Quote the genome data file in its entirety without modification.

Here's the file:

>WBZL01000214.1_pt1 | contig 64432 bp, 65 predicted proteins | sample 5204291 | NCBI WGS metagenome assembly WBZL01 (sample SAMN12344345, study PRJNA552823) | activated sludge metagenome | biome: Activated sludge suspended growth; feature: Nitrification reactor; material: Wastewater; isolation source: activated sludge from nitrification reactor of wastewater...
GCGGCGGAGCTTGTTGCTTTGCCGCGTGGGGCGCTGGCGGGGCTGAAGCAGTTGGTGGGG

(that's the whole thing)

>WBZL01000214.1_pt1 | contig 64432 bp, 65 predicted proteins | sample 5204291 | NCBI WGS metagenome assembly WBZL01 (sample SAMN12344345, study PRJNA552823) | activated sludge metagenome | biome: Activated sludge suspended growth; feature: Nitrification reactor; material: Wastewater; isolation source: activated sludge from nitrification reactor of wastewater...
GCGGCGGAGCTTGTTGCTTTGCCGCGTGGGGCGCTGGCGGGGCTGAAGCAGTTGGTGGGG